Out today, The Maid’s Version marks Woodrell’s first full-length novel in seven years; his last, Winter’s Bone, was published in 2006 and subsequently made into an Oscar-nominated film. In 2011, he released a collection of stories—The Outlaw Album. Of Woodrell’s eight previous novels, five were selected as New York Times Notable Books of the Year. The author makes his home in the Ozarks, and returns to that setting in The Maid’s Version, which was inspired by a real-life small town catastrophe.
As the story begins, readers are introduced to young Alek Dunahew, who has been sent to live with his grandmother, Alma, during summertime in the 1960s. Alma, the former maid to a prominent family, is an embittered and vengeful old woman who remains haunted by the town’s tragedy—the Arbor Dance Hall explosion of 1929, which claimed the lives of forty-two people, including Alma’s high-spirited and seemingly worldly sister, Ruby. While the case has gone officially unresolved, townsfolk have expressed a variety of suspicions throughout the years, and Alma’s own strong opinions on the subject remain the source of a long-standing feud between her and Alek’s father.
The narrative unfolds through a series of flashbacks in which Alma recalls the events of her past (as told by her grandson)—her drunken, mostly absent husband; her sister’s romantic indiscretions; her own experiences in serving the town’s privileged—and lays bare her theory of what transpired that fateful night. Interspersed throughout are short vignettes that introduce other victims of the fire and tell of the circumstances that led them to be at the dance hall. A pool of suspects also emerges, allowing suspicion to be cast upon an intolerant preacher, local gypsies, and traveling gangsters, though Alma remains firmly convinced that it was one of her sister’s ill-conceived dalliances that somehow incited the blaze.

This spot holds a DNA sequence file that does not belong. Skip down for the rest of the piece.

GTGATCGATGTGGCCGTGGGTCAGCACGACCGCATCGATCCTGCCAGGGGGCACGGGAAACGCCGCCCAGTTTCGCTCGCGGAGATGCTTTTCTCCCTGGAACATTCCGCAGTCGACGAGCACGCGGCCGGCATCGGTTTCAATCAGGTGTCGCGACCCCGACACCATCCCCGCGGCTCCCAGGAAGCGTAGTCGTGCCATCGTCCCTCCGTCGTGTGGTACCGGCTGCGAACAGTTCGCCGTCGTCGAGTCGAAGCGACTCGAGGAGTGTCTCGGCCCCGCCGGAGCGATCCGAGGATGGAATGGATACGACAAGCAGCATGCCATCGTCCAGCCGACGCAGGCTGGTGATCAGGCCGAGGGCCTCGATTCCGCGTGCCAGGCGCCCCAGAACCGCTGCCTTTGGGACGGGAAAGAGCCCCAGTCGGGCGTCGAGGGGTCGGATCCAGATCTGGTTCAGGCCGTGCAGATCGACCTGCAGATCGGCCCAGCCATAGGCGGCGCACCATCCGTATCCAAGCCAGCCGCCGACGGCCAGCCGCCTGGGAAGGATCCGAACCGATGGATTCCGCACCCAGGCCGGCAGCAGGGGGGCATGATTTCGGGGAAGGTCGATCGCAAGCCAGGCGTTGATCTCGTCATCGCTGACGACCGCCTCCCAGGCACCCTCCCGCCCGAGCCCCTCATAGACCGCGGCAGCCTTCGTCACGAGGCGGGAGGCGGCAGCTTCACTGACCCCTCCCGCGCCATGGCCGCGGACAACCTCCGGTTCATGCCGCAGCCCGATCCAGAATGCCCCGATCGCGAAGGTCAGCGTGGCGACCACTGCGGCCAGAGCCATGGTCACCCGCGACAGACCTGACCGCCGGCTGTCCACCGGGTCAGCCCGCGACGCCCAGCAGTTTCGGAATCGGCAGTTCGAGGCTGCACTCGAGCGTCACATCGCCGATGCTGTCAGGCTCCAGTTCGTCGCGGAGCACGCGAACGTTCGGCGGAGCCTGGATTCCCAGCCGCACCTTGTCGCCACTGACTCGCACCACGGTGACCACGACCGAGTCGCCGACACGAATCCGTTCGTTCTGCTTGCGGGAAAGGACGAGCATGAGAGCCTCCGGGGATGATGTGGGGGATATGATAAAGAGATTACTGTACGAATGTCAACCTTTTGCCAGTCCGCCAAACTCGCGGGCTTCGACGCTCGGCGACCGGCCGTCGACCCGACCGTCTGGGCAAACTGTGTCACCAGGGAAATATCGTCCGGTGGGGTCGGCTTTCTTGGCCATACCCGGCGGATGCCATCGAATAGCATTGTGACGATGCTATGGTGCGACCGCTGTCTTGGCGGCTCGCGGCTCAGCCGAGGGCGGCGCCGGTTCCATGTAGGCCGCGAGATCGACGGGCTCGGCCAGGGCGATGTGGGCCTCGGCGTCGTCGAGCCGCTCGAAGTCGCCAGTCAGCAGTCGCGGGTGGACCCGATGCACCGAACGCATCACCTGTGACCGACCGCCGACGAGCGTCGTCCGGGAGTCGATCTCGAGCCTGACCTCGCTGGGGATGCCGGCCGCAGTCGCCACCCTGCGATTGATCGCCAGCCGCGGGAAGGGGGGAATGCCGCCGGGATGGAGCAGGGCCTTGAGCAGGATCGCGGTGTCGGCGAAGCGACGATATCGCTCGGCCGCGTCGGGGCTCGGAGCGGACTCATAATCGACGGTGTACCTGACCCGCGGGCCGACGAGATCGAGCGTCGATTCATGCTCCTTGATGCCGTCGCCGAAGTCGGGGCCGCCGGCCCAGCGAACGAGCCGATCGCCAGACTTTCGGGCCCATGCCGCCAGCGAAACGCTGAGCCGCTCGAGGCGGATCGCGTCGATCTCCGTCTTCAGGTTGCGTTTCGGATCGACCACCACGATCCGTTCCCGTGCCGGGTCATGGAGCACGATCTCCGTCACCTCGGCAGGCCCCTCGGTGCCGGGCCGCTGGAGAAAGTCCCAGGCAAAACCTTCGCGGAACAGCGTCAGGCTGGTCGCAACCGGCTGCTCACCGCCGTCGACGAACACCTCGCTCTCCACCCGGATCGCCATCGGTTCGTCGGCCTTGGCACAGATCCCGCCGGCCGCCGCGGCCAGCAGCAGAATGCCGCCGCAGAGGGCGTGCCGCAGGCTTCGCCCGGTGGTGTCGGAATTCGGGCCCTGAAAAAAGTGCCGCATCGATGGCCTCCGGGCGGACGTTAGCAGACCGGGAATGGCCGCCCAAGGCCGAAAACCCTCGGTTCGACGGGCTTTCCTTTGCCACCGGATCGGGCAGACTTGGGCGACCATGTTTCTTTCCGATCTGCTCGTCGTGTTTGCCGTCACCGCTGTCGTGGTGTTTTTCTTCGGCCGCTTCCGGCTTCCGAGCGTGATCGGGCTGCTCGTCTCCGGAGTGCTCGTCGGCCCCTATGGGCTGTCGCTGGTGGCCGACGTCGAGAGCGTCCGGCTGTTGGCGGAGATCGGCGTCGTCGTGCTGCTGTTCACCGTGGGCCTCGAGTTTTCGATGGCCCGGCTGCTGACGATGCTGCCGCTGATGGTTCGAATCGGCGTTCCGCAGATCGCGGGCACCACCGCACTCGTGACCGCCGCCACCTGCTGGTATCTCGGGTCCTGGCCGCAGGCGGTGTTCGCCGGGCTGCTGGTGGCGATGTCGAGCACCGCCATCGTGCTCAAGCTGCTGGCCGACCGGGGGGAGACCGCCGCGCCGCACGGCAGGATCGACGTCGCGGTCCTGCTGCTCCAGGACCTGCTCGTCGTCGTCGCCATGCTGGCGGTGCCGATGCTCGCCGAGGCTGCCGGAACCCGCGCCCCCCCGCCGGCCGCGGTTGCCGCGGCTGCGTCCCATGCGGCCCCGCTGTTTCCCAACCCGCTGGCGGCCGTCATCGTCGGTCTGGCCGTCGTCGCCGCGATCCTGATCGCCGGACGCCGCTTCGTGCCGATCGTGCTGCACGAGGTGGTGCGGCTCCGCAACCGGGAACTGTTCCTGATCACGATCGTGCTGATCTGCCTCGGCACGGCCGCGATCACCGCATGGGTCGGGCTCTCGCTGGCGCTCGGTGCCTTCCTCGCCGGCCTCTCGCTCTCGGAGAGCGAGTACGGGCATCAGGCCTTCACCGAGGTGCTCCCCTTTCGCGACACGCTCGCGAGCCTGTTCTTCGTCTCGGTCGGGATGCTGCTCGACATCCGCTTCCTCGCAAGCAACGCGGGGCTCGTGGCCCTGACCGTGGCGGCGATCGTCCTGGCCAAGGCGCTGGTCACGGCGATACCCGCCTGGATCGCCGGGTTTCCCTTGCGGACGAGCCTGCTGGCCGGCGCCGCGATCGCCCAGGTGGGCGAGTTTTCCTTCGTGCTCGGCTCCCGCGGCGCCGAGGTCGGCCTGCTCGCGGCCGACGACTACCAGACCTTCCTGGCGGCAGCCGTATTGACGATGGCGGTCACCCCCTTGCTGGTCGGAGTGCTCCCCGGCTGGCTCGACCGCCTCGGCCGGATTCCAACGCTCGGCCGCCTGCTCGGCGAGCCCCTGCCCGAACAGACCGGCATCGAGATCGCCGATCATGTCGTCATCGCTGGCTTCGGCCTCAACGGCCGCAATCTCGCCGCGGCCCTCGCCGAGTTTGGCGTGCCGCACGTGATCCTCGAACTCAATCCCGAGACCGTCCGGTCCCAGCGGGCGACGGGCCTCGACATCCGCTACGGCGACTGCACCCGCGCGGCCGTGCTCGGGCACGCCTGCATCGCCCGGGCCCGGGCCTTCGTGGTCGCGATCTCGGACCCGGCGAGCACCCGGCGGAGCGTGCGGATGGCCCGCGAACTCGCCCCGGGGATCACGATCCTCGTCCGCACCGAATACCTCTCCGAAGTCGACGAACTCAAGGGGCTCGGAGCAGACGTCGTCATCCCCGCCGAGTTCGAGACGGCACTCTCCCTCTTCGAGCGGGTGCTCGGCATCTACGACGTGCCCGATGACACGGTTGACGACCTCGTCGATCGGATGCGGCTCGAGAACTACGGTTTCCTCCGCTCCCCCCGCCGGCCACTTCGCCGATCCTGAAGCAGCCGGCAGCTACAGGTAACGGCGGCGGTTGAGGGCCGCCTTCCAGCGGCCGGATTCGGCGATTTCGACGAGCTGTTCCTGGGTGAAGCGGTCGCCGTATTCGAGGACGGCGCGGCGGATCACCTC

Though The Maid’s Version can certainly be considered a whodunit, the author’s central focus appears to be in exploring the impact of tragedy, both on the community at large as well as within a family throughout generations. That’s an ambitious undertaking for a book that totals 164 pages, but Woodrell largely pulls it off with a sense of grace. His writing is richly evocative, and his descriptions often verge on poetic. (A categorization of Alma’s lengthy locks: “The hair was mostly white smeared by gray, the hues of a newspaper that lay in the rain until headlines blended across the page.”) That such heady subject matter and stylistic flair is handled with a sense of deceptive simplicity only further buttresses the notion that Woodrell is one of contemporary fiction’s master storytellers.
Ultimately, the beauty of The Maid’s Version is that, though short in length, it remains with you long after the last page has been turned. Rather than allowing excessive prose to diminish the narrative potency, Woodrell employs a well-honed sparsity, which has the affect of imposing upon readers an abundance of thought-provoking questions, not the least of which is: how does our own version of truth fit into a more complex and comprehensive truth? While some might object to the book’s brevity, there’s something to be said for leaving your audience wanting more…
With thanks to Sabrina Callahan, Publicity Director at Little, Brown and Company, for providing a review copy of The Maid’s Version.